JOSH MCELVEEN, WMUR POLITICAL REPORTER: Thank you, John. Good evening, candidates.

Governor Pawlenty, the possibility exists that New Hampshire could soon become the 23rd state to pass right to work legislation. Unions don't like it because they feel it making membership volunteer. We can organize labor, you know, you've seen the protest in your home state of Minnesota.

My question is, where do you fall on right to work and would you support a federal right-to-work law?

PAWLENTY: We live in the United States of America and people shouldn't be forced to belong or be a member in any organization. And the government has no business telling you what group to be a member of or not. I support strongly right-to-work legislation.


PAWLENTY: Like I said, for much of his life my dad was a teamster truck driver. My brothers and sisters, many of them are in unions, I was in a union. We grew up in a blue-collar town. I understand these issues.

My family were Reagan-Democrats, now most of them listen to Rush Limbaugh actually. But the point is, I understand these issues, but we don't have a government tell us what organizations or associations we should be in. We tell the government what to do.

KING: Mr. Speaker, I assume you agree. And as you come into the conversation, one of the criticisms -- you tell me whether it's fair or not. One of the criticisms has been, as you watch some of these governors deal with this issue across the country, that some people say there's a tone about it. That they seem to be trying to demonize public employees or union workers.

GINGRICH: Well, that's a totally different question. The question that's asked was right to work. And one of the things the Congress should do immediately is defund the National Labor Relations Board which has gone into South Carolina to punish Boeing, which wants to put 8,000 American jobs in South Carolina by fundamentally eliminating right-to-work at the National Labor Relations Board.

That's a real, immediate threat from the Obama administration to eliminate right to work. And I think that it is fundamentally the wrong direction. I hope that New Hampshire does adopt right-to-work. I frankly keep it at the state level because as each new state becomes right to work, they send a signal to the remaining states, don't be stupid.

Why you want to be at California's unemployment level when you can be Texas's employment level? Or North Dakota's?

And I think, Kevin (ph), that if you believe in the 10th Amendment, we ought to -- let the states learn from each other. And the right-to-work states are creating a lot more jobs today that they heavily unionized states. The public employee union question is a totally different issue.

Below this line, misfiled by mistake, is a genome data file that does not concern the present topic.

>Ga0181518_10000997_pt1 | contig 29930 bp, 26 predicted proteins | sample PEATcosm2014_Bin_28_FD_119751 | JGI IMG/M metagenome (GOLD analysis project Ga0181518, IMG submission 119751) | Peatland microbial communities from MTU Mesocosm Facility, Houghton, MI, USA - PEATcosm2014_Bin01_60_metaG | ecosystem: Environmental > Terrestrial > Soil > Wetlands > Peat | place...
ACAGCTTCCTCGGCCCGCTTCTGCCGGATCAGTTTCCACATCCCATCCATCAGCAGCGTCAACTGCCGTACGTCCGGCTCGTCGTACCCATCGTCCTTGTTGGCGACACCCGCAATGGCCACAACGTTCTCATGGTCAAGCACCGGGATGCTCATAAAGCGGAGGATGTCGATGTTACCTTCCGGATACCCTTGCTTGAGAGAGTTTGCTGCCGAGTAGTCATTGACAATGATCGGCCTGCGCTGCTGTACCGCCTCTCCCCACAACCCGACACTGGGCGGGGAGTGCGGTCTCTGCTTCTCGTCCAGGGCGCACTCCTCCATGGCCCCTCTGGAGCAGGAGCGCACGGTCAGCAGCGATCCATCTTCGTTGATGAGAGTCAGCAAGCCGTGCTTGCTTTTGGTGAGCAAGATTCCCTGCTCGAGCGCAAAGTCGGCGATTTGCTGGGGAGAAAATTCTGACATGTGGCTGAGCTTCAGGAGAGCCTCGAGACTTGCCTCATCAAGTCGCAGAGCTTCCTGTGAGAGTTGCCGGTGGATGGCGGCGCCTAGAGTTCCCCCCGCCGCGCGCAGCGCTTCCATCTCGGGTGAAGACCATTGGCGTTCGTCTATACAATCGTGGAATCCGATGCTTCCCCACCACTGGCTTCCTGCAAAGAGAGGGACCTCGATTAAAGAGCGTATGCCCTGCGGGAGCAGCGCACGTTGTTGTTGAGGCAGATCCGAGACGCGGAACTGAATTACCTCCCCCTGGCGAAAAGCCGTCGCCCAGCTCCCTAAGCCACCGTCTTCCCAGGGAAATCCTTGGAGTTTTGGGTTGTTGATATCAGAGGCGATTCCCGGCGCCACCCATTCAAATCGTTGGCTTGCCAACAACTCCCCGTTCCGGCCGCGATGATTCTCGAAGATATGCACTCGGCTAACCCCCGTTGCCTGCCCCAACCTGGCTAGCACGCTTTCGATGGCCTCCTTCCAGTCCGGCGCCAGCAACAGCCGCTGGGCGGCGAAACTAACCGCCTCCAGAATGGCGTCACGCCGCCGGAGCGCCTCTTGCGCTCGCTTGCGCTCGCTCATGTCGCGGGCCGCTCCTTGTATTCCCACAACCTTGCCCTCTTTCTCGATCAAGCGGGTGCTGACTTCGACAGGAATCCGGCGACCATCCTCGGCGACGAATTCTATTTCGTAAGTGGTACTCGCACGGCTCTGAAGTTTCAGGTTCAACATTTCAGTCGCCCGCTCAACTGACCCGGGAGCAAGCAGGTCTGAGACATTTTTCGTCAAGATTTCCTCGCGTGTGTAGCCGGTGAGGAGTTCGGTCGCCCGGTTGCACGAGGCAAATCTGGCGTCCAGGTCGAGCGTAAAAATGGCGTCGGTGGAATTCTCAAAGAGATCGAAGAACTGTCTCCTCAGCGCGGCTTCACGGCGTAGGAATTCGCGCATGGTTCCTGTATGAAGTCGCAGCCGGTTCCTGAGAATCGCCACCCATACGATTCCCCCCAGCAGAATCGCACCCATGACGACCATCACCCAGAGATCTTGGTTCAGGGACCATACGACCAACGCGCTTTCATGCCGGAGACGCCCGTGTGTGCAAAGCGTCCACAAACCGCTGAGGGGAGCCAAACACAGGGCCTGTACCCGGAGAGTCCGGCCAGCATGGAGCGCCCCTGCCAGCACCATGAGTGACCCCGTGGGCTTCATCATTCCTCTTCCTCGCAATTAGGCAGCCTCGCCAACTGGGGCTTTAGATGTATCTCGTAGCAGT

KING: All right. Maybe we'll come back to that.

Mr. Cain, I will let you in quickly on this one. As a businessman who says your strength in this campaign is someone who's created jobs, the question of right-to-work?

CAIN: Yes. I do believe that the states should have the right. I believe in right-to-work, and I hope that New Hampshire is able to get it passed. And I agree with the speaker and the others who believe that if the federal government continues to do the kinds of thing that this administration is trying to do through the back door, through the National Labor Relations Board, that's killing our free market system, and the free market system is what made this economy great. And we have to keep the free market system strong.

KING: A lot more ground to cover with our candidates. We're about to take our first break of the evening. We will have several. A lot more ground to cover. A lot more domestic policy, a lot of foreign policy. We want to see who you might want as your next commander in chief should you choose to make President Obama a one- term president.

One of the other things we want to do, though, is to learn a little bit more about these candidates and their personalities. So I'm going to borrow something from my sports fan experience. Every time we go to break or come back from break, I'm going to ask the candidates one at a time a question I'll call this or that. I give them a choice. These are not serious political issues. It's just to show a little bit of the personal sides of our candidate.

Senator Santorum, I want to start with you.

SANTORUM: Thank you.

KING: Of course.


KING: Leno or Conan?

SANTORUM: Probably Leno. But I don't watch either. Sorry.

KING: All right. That's all right. That's the answer -- the answer is the answer.

And for those of you watching at home, remember, the Facebook, Twitter, send us questions, send us your analysis. A little bit later we'll also give you a chance for some exclusive content. Get your smartphone ready. I'll explain that a little bit ahead. We'll be right back at Saint Anselm College in just a moment.